Extreme weather conditions plague the ag industry
Stock tanks throughout Texas, like this one in Wilson County, continue to dwindle in the ongoing drought.
Although beneficial rains came to South Texas during the early hours of June 22, the timing may be too late for those involved in the ag industry. At a time when farmers should be gathering their crops or cutting hay, the landscape includes fields once green and now barren, the corn crop has either failed or will have low yields, and ranchers are sending their cattle to market.
Some farmers and ranchers are wondering if they are reliving the 2007-09 drought that plagued the region, making that time the driest 23 months on record in the San Antonio area. Estimated Texas agriculture losses then totaled approximately $4 billion.
Relief came in October 2009, with the second-wettest October on record.
What began as a bountiful year for the ag industry in 2010 -- with farmers reaping bountiful harvests -- soon changed to drought-like conditions, due to the development of a La Niña weather pattern. It seemed another major drought had begun.
Dr. John Nielsen-Gammon, Texas A&M University professor and Texas state climatologist, wrote in his blog, the “Climate Abyss,” that the period from October 2010 until May 31, 2011, was the “driest eight-month period on record.” This ongoing drought currently is listed at No. 3, behind the droughts of 1918 and 1956.
Early damage reports include:
•$40 million to replace fences in areas of Texas where wildfires consumed more than 3 million acres, according to a June 22 Texas and Southwestern Cattle Raisers press release.
•A May 10 Loss Assessment Report by Stephen Scavina, Wilson County executive director for the Farm Service Agency, estimated $24 million was lost in cool-season grasses on 6,000 acres in Wilson County comprising 3,000 farms.
In a June 14 Texas crop and weather report by Robert Burns of the Texas AgriLife Extension Service Office, J.D. Folbre, AgriLife Extension agent for Karnes County, reported the county has moved into Stage 4 drought. “Sorghum and cotton crops still have a chance if moderate rainfall is received. The hay crop looks like it will be 60 to 70 percent of normal.”
In this same report, AgriLife reporters for the Wilson County area stated, “crop and pastures continued to deteriorate without rain. ... Cotton was ‘cutting out’ and shedding some squares due to moisture stress. (Cutting out refers to the final stage of plant growth prior to boll opening.) Thousands of acres of corn were being shredded and destroyed as crop-insurance adjusters and growers agreed on claims.”
According to a Texas Top Crops report by the Texas Farm Bureau, Texas ranks No. 1 in the nation for upland cotton production, with 4.5 million bales.
Texas cattle are also ranked No. 1 in the nation, with 13.6 million head for a value of $11.7 billion.
Ranchers have not been exempt from the drought, even with higher commodity prices being paid for their cattle.
Ranchers are cautious to expand herds, said Jose G. Peña of the Texas AgriLIfe Extension Economist-Management, in a Jan. 31 Extension Agricultural Economics press release. Ranchers are contending with high fuel costs, high grain prices, and the lingering dry spell.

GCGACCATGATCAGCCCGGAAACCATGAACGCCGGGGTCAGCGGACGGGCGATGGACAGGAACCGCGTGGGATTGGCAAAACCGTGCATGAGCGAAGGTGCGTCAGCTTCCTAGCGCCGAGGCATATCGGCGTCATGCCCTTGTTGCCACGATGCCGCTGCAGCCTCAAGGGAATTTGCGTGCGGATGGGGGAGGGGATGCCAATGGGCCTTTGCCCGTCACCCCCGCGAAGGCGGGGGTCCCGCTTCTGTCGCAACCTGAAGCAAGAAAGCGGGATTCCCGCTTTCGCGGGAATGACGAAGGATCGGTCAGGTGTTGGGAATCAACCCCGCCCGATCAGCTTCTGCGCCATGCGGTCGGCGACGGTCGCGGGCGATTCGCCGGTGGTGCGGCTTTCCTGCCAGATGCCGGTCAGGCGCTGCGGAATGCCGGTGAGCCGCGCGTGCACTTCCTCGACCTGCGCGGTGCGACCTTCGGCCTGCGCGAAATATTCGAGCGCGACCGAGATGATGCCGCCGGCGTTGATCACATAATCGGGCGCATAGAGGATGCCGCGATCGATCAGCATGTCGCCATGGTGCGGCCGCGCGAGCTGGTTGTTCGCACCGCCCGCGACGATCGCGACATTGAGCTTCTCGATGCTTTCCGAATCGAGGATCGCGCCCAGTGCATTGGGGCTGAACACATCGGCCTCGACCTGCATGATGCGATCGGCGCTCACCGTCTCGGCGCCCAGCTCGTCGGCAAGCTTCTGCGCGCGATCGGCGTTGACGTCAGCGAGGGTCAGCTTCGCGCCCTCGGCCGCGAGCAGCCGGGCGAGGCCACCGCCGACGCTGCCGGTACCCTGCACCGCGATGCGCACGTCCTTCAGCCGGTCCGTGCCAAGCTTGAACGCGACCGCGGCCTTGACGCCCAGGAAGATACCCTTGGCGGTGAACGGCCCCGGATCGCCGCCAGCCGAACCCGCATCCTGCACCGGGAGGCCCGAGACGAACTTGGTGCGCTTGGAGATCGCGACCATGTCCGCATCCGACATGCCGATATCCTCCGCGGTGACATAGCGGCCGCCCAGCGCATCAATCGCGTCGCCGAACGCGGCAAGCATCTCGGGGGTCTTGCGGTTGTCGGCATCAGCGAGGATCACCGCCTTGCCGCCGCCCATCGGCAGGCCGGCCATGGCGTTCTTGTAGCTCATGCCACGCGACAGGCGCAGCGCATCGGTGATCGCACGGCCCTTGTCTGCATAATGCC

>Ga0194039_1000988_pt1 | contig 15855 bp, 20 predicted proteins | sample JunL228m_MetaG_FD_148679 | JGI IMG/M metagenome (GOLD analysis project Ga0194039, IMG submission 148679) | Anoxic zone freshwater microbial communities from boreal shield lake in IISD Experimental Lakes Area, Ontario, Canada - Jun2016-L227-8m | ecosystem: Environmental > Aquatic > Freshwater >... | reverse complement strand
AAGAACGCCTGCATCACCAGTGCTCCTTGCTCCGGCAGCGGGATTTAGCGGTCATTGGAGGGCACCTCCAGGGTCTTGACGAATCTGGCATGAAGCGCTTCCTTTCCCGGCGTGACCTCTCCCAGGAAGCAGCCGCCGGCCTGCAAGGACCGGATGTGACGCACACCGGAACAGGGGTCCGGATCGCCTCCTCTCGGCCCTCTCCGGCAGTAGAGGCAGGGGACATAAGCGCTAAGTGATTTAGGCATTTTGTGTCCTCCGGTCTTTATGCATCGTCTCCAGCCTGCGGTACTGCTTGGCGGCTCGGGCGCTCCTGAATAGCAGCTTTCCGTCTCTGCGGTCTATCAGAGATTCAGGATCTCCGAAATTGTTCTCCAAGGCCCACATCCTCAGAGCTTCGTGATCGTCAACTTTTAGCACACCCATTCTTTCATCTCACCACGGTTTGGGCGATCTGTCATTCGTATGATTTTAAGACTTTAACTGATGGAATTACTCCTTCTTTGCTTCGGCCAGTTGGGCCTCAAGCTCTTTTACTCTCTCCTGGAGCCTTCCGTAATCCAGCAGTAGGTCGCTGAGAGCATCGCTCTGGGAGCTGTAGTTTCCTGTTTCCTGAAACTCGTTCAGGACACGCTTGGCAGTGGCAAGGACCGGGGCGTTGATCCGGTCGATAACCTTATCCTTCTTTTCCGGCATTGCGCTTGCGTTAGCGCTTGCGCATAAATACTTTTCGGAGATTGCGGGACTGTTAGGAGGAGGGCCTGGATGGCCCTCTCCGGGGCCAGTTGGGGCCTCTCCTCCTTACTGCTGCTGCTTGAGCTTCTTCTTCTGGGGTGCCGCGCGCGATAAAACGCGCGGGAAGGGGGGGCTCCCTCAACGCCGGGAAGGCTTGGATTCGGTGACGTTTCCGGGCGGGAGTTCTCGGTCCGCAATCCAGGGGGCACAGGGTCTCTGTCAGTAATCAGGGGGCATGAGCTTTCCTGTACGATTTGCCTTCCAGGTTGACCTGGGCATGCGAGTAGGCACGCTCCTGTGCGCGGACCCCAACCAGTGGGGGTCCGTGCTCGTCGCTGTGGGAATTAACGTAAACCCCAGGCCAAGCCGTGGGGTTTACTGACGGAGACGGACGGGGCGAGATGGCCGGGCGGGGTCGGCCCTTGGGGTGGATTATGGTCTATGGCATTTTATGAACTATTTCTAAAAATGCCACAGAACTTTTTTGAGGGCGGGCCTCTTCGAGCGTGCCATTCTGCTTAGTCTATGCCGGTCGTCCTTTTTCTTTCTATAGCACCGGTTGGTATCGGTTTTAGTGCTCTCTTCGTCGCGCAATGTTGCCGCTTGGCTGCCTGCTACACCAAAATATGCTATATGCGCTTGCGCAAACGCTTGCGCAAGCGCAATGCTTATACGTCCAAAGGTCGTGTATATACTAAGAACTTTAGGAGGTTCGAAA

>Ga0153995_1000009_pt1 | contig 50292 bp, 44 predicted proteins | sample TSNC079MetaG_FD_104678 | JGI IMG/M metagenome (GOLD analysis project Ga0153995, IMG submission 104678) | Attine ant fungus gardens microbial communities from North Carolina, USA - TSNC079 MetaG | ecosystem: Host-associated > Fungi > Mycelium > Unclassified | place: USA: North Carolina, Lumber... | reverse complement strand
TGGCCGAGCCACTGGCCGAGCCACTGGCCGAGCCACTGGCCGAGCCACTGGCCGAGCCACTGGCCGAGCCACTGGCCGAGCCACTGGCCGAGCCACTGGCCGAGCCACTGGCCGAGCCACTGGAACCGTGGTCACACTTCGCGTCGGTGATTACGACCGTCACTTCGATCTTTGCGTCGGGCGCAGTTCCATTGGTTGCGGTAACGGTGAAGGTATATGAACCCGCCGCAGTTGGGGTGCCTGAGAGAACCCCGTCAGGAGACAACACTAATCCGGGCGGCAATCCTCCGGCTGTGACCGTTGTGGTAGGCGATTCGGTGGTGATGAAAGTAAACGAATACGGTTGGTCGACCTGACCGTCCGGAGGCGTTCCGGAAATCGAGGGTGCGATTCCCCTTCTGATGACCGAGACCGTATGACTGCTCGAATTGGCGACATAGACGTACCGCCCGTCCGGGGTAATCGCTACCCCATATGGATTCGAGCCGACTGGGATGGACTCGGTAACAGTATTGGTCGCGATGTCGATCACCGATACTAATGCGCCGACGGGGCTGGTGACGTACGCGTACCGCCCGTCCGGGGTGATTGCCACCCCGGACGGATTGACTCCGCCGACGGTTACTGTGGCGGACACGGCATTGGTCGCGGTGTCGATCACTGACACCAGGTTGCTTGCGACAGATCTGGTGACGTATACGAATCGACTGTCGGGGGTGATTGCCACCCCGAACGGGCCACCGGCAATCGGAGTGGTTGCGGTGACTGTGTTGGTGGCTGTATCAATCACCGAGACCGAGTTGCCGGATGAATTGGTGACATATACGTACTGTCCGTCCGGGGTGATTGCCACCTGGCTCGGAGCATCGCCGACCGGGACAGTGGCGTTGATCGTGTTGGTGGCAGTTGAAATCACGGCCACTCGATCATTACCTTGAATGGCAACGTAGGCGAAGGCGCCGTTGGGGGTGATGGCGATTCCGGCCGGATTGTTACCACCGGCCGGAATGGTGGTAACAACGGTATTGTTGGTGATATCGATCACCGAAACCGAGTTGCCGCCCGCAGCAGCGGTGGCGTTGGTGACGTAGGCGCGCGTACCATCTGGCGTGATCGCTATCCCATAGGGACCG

Producers continue to thin their herds and auction houses have seen increased cattle sales.
See “Ag Snapshot” for a comparison of two of the local auction barns -- Nixon Livestock Commission and the Atascosa Livestock Exchange -- for more on this.
A.L. “Windy” Miller, a rancher from Atascosa County and secretary of the Independent Cattlemen’s Association of Texas, spoke openly of the issues facing today’s cattlemen on June 20.
Miller said the 2009-10 rainfall brought smiles to the faces of farmers and ranchers, due to the green grass and forage.
Today, producers are facing temperatures in the 100s, no rain, and constant winds, reminiscent of the “Dust Bowl” of the 1930s.
Miller has taken cattle to the sale barn, and seen more grown cattle than normal going through the ring. He has culled his herd already and will take a few more.
This is the “nature of the business,” Miller said. As the ranches get into the summer, the conditions get worse.
Small producers and family operations are finding it tough, Miller said.
With little forage, many must consider irrigation or purchasing hay. Irrigation is costly, and hay prices, due to drought here and flooding in other regions, continue to rise. This and increasing fuel costs are affecting hay production and making it costlier to transport hay to where it is needed.
The independent or family operators are not alone in contending with higher prices; those who depend on grain to continue their operation are also faced with higher commodity prices.
For example, grain sorghum was listed at $11.40 per 100 pounds on June 18, double what farmers received a year ago. Corn prices, at $7.05 per bushel, have also doubled, according to the Texas Department of Agriculture Market Recap for June 20.
While the June 22 showers were a welcome sight for many producers, the National Weather Service Climate Prediction Center lists the drought tendency for the period from June 16 until Sept. 30 as “persistent.” The three-month precipitation outlook for July, August, and September is bleak, too.
As this scenario unfolds, consumers are seeing an increase in food prices. The American farmer receives only 11.6 cents of every dollar spent on food, according to a March 17 Renewable Fuels Association press release. This figure is down from the previous 20 cents per dollar. The culprits -- higher fuel costs and labor used for food processing, packaging, and transportation -- are showing no signs of decreasing.
And the drought continues.